Madison Choral Project takes listeners on an otherworldly journey in February concert
On any given weekend, there’s an abundance of arts entertainment that takes place in Madison. From theatre top opera to open mic nights, there’s something for everyone. This weekend was no exception. One standout event amidst the busy arts calendar was the Madison Choral Project’s concert.
The concert, titled Drown’d in one endlesse Day, featured of variety of standard and lesser-known repertoire centered on the themes of seeking peace and relief. The Madison Choral Project (MCP,) led by Albert Pinsonneault, provided an unforgettable evening of music.
The concert began with a haunting chant from the Mass to beg for Peace. In a seamless unison, the Altos and Tenors moved through the intricacies of the ancient Latin text. Harkening to the old words with impeccable diction, the audience began the journey along with the ensemble.
The first entrance of the full ensemble was in the second piece “last spring” by American composer David Lang. Taking its text from a setting by Norwegian composer Edward Grieg; the work featured a quartet above the choir. The quartet’s blend was impeccable as they soared among the close, dissonant harmonies of the choir.
As the concert progressed through the first half, the balance between dissonance and harmony brought to life the theme of seeking piece and relief, which Pinsonneault discussed in his open remarks. One thing was central in the concert though and that was the beauty created in the MCP in their clarity of tone, musicianship and exquisite use of phrasing.
The second half featured the world premiere of “one endlesse day” by composer in residence Eric William Barnum. From the downbeat, the audience was bathed in a wall of sound featuring a combination of short phrases amidst long lyrical phrases. Unresolved dissonances sprinkled throughout the score tried to find a cadential end like the central theme of the concert. As Pinsonneault explained at the beginning of the second half, this work explored that brief time between the end of life as we know it and the beginning of an afterlife. Shifting between chaos and pieces in vocal lines, this piece provided a powerful centerpiece in the concert.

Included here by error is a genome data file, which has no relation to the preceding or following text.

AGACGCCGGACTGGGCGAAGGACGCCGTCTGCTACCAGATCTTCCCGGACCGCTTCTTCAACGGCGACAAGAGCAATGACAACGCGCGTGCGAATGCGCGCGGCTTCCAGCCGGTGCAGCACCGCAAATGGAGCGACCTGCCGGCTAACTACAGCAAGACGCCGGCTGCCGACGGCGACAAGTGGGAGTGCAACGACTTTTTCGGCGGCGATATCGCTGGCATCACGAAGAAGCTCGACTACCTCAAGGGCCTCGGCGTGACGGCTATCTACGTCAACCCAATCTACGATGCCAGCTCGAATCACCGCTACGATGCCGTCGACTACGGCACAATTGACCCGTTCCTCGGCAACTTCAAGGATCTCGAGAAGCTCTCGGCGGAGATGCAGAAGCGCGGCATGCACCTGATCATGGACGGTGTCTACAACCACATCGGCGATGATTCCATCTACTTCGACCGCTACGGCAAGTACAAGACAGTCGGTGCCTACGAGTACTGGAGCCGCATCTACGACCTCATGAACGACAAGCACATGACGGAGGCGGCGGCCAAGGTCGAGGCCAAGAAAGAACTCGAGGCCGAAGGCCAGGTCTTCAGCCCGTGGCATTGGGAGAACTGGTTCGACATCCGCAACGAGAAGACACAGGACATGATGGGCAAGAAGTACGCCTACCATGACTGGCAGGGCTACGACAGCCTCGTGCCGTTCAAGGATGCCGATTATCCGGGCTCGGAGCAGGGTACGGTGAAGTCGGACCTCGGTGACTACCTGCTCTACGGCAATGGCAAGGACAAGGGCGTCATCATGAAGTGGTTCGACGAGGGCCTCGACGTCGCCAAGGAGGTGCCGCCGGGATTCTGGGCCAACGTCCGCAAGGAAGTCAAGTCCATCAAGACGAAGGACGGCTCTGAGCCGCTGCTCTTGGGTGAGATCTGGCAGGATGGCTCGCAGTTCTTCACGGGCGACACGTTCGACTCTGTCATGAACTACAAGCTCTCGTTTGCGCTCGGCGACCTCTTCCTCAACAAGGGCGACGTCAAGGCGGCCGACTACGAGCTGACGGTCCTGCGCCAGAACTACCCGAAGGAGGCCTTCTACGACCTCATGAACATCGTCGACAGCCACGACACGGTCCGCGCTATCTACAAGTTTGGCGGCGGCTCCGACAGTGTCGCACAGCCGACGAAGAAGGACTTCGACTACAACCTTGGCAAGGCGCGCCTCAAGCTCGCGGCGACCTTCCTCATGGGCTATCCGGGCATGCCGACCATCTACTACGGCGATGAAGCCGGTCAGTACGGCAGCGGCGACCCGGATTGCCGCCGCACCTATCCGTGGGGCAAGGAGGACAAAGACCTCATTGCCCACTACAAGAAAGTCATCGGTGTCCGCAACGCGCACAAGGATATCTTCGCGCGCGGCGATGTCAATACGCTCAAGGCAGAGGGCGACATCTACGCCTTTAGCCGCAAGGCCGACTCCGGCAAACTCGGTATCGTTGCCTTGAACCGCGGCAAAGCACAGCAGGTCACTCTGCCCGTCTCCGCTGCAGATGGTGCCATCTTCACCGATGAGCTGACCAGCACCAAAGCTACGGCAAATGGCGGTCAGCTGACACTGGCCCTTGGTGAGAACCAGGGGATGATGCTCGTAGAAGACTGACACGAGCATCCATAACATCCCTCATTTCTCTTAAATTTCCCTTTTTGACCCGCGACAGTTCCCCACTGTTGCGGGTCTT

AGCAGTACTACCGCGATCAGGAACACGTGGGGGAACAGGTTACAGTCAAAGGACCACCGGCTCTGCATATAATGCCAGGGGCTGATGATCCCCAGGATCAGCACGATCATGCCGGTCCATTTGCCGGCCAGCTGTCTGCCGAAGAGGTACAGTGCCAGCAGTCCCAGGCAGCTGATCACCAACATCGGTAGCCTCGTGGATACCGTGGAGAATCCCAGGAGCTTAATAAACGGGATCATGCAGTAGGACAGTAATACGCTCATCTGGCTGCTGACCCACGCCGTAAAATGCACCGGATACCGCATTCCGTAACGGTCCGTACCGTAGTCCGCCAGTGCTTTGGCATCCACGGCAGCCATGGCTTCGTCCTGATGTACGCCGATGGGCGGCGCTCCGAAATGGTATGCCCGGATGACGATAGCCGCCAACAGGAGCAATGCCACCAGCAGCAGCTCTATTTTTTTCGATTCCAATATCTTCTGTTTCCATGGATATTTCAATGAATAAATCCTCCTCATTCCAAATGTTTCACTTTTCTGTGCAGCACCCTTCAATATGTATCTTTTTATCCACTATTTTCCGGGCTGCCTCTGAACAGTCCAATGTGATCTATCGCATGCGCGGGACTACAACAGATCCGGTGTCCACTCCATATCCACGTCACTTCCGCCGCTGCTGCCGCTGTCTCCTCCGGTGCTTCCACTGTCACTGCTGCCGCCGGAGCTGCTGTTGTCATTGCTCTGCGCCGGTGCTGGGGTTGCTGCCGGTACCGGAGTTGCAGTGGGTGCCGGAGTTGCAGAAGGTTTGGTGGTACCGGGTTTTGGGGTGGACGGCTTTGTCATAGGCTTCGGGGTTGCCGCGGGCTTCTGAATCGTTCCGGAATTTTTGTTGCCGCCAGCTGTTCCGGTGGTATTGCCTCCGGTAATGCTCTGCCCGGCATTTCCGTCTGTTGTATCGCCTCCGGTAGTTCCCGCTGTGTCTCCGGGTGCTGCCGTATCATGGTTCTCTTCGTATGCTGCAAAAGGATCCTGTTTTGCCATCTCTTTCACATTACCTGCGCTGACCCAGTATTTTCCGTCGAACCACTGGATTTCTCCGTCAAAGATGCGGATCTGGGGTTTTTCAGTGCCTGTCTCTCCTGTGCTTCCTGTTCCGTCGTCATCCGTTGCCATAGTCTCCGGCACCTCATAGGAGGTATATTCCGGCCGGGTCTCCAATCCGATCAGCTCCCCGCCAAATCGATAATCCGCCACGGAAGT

The MCP features 29 singers, all professional musicians in some capacity, Particularly striking about the ensemble is how so much of the concert is performed accapella (without accompaniment.) The exception is J.S. Bach’s Komm,Jesu, Komm BWV. 229, which featured Eric Miller on cello. The level of musicianship displayed in the ensemble is exquisite, showcasing their ability to work as a single unit, breathing, shaping each phrase, and creating the musical expressivity necessary for these complex works.
All in all, the only disappointing part of the concert was that it had to end after only an hour and a half. After being held in the sanctuary of the beautiful sound of the MCP, it was hard to leave and return to the reality. Fortunately, the MCP shows no signs of slowing down and will likely be around for years to come, providing more beauty for audiences of the Madison community.